The quiet didn’t last long!!
Earth-orbiting satellites detected an M3-class solar flare at 0735 UTC on Feb. 24th. The source was an active region located just behind the sun’s eastern limb. The eruption produced strong radio emissions, a coronal mass ejection (not Earth directed), and this spectacular picture taken by NASA’s Solar Dynamics Observatory:
Well the TJ9PF operation from Cameroon has now ended. This message from the team leader about their efforts;
”As the best things , the TJ9PF 2011 aventure is ending. The last 24 hours of traffic are on. After the last QSO around 1300 UTC, TJ9PF will be off. The time of the memories and the assessment will start.
The last upload of the log happened yesterday evening at 1900. The last QSO has been logged at 1200z. The first target of 80000 QSO wasn’t reached but despite all of the problems they suffered with electricity, static and propagation, they finally stopped on about 67000 QSO’s.
One of the most important things is they have once again broken the RTTY QSO’s number world record in a Dxpédition. They keep the Digital Dxpedition QSO World record with more than 17000 q’s on RTTY. They kept the previous record since they broke it for the first time in 2009 during TS7C dxpedition. Despite the working conditions, the electricity blackouts etc, the 160m band shows 1747 QSO CW and 44 QSO SSB.
Tks to all of you who are still doing all that’s possible to make TJ9PF 2011, a success.”
If statistics have any interest for you, have a look at how you and your friends did by clicking the flag.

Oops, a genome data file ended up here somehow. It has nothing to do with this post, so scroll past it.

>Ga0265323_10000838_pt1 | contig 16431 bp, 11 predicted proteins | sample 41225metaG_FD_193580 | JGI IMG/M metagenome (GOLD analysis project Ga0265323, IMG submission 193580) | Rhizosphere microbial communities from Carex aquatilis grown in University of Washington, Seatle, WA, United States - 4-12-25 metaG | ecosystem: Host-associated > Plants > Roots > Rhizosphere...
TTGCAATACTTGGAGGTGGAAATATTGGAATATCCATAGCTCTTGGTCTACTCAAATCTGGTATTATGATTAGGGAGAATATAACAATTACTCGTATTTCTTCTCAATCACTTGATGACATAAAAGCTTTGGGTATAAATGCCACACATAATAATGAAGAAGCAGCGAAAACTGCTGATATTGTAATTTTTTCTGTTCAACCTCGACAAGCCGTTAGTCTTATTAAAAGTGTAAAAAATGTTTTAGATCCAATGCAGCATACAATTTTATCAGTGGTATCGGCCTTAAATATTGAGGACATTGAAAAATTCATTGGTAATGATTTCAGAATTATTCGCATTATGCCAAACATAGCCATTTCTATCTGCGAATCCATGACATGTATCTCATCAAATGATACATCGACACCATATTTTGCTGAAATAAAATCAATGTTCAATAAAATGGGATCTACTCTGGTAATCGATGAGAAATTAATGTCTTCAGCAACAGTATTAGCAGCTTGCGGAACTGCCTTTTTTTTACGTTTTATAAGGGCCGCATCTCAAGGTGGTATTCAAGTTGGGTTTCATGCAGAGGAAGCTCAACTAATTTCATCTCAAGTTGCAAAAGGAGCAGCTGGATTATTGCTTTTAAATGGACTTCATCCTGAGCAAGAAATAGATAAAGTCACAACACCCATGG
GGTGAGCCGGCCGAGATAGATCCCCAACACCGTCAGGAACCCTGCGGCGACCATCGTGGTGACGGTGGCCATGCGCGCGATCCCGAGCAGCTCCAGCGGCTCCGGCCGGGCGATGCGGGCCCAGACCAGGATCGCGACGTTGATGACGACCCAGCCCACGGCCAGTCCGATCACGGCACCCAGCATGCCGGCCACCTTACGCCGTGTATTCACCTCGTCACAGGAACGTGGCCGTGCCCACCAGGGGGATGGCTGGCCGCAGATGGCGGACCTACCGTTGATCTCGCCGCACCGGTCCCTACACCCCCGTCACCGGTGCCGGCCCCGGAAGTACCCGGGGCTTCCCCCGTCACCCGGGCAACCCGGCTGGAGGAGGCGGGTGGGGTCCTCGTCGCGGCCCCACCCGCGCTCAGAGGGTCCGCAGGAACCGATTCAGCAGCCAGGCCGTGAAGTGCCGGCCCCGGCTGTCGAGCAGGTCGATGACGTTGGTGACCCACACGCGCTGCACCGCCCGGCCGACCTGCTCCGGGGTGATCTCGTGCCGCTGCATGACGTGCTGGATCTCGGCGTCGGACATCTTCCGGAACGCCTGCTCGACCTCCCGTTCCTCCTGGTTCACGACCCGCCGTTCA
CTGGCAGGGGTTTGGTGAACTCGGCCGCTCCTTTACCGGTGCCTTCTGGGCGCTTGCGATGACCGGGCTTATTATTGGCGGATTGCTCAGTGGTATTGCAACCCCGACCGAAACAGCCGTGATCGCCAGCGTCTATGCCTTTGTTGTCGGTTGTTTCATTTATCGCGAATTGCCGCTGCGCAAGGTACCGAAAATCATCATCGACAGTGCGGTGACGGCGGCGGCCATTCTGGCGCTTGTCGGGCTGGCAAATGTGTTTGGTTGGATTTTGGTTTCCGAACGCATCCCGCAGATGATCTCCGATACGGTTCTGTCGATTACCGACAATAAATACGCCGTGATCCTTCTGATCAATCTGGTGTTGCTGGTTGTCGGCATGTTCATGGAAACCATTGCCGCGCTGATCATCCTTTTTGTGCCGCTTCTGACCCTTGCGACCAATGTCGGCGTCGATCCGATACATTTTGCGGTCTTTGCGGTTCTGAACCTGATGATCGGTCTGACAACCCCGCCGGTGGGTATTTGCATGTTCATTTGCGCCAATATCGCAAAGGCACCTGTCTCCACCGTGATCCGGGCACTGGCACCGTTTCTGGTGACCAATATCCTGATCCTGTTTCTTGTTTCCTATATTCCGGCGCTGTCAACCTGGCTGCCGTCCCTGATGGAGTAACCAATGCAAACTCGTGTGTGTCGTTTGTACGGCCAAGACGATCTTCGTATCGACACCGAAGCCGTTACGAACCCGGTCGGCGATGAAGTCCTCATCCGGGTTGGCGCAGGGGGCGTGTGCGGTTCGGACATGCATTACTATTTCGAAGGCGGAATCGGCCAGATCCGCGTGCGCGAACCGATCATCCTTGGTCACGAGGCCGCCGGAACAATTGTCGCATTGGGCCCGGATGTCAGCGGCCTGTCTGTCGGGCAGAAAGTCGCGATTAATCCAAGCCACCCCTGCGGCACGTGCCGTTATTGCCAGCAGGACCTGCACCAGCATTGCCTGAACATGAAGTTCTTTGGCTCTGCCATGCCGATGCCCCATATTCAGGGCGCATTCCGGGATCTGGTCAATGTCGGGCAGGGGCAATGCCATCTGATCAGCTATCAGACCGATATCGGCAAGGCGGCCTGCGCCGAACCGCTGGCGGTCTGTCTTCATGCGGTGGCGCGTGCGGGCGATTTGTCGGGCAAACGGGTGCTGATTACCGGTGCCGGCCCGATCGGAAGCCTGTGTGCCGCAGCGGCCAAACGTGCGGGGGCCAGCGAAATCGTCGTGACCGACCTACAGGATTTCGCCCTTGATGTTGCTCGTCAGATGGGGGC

Last night, as predicted, a gust of solar wind hit Earth’s magnetic field, sparking bright Valentine’s auroras around the Arctic Circle. Øystein Lunde Ingvaldsen sends this picture of the sweet lights over Bø in Vesterålen, Norway:
“It was a short but beautiful blast of Northern Lights,” says Ingvaldsen. “Perhaps this is a preview of things to come later this week.” Indeed, a series of CMEs en route to Earth from exploding sunspot 1158 are expected to arrive on Feb. 15th-17th, prompting bright displays at even lower latitudes …..(not this far South and with cloudy skies ;-(
Less than a week ago, sunspot 1158 didn’t exist. Now it is wider than the planet Jupiter and unleashing the strongest solar flares since Dec. 2006.
Click on the arrow to witness the amazing 5-day development of this active region, courtesy of NASA’s Solar Dynamics Observatory:
The Sun has unleashed its strongest flare in four years, observers say. The eruption is a so-called X-flare, the strongest type; such flares can affect communications on Earth. Nasa’s Solar Dynamics Observatory (SDO) spacecraft recorded an intense flash of extreme ultraviolet radiation emanating from a sunspot.
The British Geological Survey (BGS) has issued a geomagnetic storm warning, and says observers might be able to see aurorae from the northern UK. The monster flare was recorded at 0156 GMT on 15 February and directed atthe Earth.
Preliminary data from the Stereo-B and Soho spacecraft suggest that the explosion produced a fast but not particularly bright coronal mass ejection (CME) – a burst of charged particles released into space.
The unpredictable eruptions on the Sun can interfere with modern technology on Earth, such as electrical power grids, communications systems and satellites.